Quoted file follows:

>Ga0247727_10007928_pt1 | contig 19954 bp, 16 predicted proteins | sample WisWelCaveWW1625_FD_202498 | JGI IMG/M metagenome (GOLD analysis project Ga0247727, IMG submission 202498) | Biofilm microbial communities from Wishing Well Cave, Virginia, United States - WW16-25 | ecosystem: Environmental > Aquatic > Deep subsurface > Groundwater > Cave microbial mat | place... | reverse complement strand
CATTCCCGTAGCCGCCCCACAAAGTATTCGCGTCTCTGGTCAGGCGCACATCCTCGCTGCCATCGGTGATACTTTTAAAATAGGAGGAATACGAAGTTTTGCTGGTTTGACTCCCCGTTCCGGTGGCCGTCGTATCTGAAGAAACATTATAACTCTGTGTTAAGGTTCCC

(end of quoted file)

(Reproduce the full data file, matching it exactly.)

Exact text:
>Ga0247727_10007928_pt1 | contig 19954 bp, 16 predicted proteins | sample WisWelCaveWW1625_FD_202498 | JGI IMG/M metagenome (GOLD analysis project Ga0247727, IMG submission 202498) | Biofilm microbial communities from Wishing Well Cave, Virginia, United States - WW16-25 | ecosystem: Environmental > Aquatic > Deep subsurface > Groundwater > Cave microbial mat | place... | reverse complement strand
CATTCCCGTAGCCGCCCCACAAAGTATTCGCGTCTCTGGTCAGGCGCACATCCTCGCTGCCATCGGTGATACTTTTAAAATAGGAGGAATACGAAGTTTTGCTGGTTTGACTCCCCGTTCCGGTGGCCGTCGTATCTGAAGAAACATTATAACTCTGTGTTAAGGTTCCC